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Our Plastic Injection Molding Service
What is Plastic Injection Molding
Plastic injection molding process is a commonly used method of manufacturing plastic products. It involves injecting heated and molten plastic material into a mold, allowing it to cool and solidify, and finally removing the finished product from the mold.
How Does Plastic Injection Molding Work?

1. Raw material preparation
The first step in the plastic injection molding process is to prepare the raw materials. Typically, plastic raw materials are supplied in the form of granules or powders. Before processing, it needs to be put into the hopper of the injection molding machine for heating and melting.

2. Injection molding machine settings
The setting of the injection molding machine depends on the type of plastic and the requirements of the finished product. Adjust the temperature, pressure, injection speed, cooling time and other parameters of the injection molding machine to ensure that the plastic raw material remains in a stable state when it is melted.

3. Injection molding
The plastic raw material is sprayed into the mold through the injection molding machine for injection molding. The injection molding machine injects molten plastic into the mold by pressure, filling the entire mold.

4. Cooling and solidification
After filling the mold with the plastic raw material, it is necessary to wait for the plastic to cool and solidify. This process can be accelerated by water or wind.

5. Finished demoulding
After cooling and solidification, the finished product needs to be removed from the mold. Demolding of the finished product usually needs to be done with great care to avoid damage or deformation.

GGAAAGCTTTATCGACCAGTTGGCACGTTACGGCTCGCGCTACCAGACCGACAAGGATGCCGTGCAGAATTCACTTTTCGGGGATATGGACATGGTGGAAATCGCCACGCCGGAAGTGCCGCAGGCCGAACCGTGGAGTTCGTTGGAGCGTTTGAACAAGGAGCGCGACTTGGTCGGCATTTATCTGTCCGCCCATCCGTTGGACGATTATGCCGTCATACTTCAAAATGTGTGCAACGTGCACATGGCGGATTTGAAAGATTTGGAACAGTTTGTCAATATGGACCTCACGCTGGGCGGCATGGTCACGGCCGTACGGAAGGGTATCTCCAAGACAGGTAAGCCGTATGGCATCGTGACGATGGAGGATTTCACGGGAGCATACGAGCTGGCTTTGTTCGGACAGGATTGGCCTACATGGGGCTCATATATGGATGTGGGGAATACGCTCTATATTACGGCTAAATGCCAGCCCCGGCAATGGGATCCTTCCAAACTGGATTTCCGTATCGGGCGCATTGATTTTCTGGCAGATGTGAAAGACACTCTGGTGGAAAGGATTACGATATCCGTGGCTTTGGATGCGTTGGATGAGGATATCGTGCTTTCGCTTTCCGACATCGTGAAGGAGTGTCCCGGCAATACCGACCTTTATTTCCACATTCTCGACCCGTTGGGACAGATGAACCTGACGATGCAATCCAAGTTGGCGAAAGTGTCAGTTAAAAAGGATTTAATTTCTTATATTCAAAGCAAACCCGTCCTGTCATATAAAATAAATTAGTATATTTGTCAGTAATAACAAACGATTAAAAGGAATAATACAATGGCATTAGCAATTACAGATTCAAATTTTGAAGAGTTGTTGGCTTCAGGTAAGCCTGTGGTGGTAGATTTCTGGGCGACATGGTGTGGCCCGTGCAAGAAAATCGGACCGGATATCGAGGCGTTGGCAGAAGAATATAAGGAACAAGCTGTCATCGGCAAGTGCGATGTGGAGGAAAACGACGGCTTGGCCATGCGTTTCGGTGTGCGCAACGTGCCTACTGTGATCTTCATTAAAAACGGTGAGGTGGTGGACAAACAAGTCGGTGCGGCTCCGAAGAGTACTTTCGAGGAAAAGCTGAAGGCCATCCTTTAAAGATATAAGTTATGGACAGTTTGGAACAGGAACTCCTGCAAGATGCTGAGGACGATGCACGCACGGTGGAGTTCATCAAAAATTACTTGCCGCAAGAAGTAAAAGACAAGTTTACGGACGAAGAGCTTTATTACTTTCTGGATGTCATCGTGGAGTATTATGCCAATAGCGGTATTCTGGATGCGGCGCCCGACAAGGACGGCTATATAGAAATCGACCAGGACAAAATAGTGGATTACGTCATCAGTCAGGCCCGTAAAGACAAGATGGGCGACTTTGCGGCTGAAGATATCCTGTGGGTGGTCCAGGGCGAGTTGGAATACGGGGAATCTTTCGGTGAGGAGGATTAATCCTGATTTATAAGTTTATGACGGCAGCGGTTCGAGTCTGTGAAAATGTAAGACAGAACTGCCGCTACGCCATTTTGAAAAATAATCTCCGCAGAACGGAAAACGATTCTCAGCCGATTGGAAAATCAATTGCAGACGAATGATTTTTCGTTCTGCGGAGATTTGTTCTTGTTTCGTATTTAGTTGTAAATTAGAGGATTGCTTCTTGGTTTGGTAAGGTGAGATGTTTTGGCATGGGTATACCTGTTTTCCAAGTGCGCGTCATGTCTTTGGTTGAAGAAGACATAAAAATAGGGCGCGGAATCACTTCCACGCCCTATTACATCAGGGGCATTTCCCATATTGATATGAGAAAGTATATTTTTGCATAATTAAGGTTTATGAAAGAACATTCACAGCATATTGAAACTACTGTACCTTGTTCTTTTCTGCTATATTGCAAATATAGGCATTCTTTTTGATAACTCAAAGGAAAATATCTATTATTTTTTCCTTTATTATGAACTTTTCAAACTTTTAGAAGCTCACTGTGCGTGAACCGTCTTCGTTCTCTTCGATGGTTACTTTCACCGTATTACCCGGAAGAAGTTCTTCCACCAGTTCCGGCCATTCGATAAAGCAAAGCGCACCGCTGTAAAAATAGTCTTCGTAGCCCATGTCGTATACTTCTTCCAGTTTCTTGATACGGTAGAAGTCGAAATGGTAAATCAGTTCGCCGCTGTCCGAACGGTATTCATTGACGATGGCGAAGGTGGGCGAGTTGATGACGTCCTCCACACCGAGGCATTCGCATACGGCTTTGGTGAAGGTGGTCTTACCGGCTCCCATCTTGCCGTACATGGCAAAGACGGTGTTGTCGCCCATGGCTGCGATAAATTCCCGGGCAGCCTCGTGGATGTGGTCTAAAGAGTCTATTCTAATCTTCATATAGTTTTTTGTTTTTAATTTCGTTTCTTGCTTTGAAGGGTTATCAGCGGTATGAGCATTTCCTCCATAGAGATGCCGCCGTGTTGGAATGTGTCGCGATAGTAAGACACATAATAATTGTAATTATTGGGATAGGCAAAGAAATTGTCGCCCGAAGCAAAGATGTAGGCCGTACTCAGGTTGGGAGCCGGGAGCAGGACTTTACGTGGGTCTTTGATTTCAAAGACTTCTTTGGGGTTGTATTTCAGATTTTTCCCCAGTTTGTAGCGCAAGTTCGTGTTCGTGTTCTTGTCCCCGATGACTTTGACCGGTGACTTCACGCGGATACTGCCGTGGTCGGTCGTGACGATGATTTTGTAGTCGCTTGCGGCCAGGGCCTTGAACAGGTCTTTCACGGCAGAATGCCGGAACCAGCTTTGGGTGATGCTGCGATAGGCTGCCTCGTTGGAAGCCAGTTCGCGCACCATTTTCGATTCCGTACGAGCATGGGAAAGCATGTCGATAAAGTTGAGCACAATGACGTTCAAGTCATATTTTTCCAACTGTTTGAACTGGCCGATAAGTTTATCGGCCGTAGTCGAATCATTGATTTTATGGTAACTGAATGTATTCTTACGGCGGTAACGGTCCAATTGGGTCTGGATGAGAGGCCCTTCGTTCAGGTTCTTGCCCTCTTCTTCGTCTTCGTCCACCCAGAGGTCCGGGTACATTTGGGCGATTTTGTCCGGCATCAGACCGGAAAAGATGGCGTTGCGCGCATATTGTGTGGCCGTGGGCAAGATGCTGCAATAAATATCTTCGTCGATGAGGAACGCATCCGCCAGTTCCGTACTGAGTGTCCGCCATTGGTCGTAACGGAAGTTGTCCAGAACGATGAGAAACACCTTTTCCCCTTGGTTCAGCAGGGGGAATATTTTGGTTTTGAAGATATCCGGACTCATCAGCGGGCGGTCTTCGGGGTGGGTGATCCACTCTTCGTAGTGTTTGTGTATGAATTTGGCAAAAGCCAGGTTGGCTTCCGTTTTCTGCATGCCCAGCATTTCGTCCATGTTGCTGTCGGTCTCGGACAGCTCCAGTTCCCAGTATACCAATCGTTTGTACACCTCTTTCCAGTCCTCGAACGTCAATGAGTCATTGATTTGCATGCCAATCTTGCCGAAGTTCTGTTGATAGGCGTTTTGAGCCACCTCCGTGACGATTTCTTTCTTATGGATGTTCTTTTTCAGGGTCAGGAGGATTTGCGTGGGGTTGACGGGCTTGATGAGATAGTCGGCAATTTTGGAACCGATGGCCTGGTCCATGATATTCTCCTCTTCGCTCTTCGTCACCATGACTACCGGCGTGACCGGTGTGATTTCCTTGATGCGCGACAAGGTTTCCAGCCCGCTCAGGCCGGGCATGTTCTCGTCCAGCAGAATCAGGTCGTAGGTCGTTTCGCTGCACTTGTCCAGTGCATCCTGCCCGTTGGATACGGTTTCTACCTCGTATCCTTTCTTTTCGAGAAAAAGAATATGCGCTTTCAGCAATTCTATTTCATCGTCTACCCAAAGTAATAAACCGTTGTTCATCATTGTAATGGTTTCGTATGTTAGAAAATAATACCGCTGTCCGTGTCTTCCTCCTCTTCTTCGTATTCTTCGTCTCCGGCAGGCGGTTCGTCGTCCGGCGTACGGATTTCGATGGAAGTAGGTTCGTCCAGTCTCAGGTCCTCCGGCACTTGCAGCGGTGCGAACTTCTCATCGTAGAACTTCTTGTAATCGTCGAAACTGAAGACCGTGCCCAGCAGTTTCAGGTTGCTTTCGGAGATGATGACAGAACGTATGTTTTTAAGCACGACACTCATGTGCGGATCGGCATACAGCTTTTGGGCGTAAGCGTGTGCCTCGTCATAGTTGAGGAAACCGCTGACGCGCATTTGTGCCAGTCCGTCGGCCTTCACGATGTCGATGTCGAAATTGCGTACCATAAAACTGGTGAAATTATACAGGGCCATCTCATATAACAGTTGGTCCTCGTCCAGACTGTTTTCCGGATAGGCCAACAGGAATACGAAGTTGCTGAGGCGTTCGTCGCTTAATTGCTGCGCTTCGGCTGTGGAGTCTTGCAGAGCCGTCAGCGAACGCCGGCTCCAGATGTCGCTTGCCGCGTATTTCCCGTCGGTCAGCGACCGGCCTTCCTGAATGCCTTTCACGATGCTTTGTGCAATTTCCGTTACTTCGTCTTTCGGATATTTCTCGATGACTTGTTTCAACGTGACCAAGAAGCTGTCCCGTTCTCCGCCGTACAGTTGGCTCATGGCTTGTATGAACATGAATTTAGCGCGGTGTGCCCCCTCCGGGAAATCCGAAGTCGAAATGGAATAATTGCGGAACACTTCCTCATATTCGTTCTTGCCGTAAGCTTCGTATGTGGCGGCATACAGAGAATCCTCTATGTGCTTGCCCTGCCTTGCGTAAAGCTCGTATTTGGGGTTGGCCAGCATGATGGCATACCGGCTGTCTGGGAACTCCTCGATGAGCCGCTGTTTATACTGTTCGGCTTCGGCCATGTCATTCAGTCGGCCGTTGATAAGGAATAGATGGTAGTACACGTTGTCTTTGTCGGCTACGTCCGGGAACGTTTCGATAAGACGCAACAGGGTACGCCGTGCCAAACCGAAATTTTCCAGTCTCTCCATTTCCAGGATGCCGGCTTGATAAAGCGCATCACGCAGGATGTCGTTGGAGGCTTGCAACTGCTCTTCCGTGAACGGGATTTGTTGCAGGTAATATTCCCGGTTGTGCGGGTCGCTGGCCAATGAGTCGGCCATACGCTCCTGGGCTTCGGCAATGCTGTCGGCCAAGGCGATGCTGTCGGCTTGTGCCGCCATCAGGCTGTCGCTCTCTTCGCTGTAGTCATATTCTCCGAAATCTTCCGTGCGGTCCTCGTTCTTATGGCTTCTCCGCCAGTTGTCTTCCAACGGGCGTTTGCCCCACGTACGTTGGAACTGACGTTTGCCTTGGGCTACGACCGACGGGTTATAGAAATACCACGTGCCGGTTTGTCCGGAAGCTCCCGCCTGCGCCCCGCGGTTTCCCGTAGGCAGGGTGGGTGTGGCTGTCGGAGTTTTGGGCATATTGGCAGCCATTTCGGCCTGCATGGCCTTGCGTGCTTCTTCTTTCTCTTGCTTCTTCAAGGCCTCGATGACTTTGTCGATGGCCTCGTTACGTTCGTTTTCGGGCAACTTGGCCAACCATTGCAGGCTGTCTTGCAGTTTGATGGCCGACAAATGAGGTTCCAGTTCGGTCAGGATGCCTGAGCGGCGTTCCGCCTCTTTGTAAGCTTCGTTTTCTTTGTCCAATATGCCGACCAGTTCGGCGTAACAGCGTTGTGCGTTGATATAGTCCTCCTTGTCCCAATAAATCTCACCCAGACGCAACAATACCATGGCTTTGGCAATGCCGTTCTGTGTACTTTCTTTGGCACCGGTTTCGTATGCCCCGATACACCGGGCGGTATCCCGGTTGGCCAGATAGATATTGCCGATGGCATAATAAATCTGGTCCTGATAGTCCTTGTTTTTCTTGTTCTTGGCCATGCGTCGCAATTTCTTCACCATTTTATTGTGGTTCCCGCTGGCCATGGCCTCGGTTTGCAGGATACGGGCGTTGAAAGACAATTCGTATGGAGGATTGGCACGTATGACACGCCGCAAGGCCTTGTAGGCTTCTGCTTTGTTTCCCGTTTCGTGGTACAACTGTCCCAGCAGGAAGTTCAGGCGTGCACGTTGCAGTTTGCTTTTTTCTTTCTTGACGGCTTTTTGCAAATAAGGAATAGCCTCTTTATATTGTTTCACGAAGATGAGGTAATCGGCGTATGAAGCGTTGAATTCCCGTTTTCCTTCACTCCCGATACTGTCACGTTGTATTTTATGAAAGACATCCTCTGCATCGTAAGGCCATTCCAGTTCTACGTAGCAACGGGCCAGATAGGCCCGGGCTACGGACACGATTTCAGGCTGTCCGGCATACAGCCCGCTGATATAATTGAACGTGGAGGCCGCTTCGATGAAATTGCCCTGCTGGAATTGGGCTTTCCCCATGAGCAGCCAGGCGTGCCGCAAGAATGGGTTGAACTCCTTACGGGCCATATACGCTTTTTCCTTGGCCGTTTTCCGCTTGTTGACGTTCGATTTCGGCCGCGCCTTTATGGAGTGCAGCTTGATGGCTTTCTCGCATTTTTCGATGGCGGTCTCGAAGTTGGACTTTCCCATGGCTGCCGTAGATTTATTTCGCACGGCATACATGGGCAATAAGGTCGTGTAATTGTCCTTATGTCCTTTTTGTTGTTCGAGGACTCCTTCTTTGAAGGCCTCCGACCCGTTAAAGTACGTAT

6. Clean and trim
After the finished product is demoulded, it needs to be cleaned and trimmed. This includes removing any residue and removing possible edges or other uneven surfaces.

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Features of Plastic Injection Molding
Rapid Turnaround
After the molding is finished, the fastest turnaround can reach 2 days, supports mass production.
Product Quality
Injection molding is a highly repeatable process. That said, the second part of production will be exactly the same as the first. This allows good control over product consistency and component reliability in high-volume production.
Cost Saving
Plastic injection molding requires less labor because the process is automated in most steps, and requires no assembly work or other post-production processes, significantly increasing production efficiency.
Custom Materials
It supports the use of multiple materials in different colors, ABS, PC, ABS/PC, PMMA, Nylon, etc.
Material Restrictions
Compared with metal products, its heat resistance is far inferior, and it will deform at a slightly higher temperature, and it is easy to burn.
Maximum and minimum part size for Plastic Injection Molding
Size Metric units Imperial units
Maximum size 800*500*200mm 32*20*8inch
Min thickness 1mm 0.04inch
Minimum part volume 50mm³ 0.03inch³
Available materials for injection molding
Here is a list of our standard injection molding materials available through our online platform.
Injection Molding Plastics
ABS POM Nylon Polycarbonate (PC)
PC/ABS PVC Polyethylene (PE) Polypropylene (PP)
Polystyrene (PS) TPU Rubber
Custom Material
The materials available on the online system may not be exhaustive of all materials available on the market. If the materials you need are not listed on the order page, please select "custom" under the material menu, and our engineers will review and purchase.
Injection Molding Design Guidelines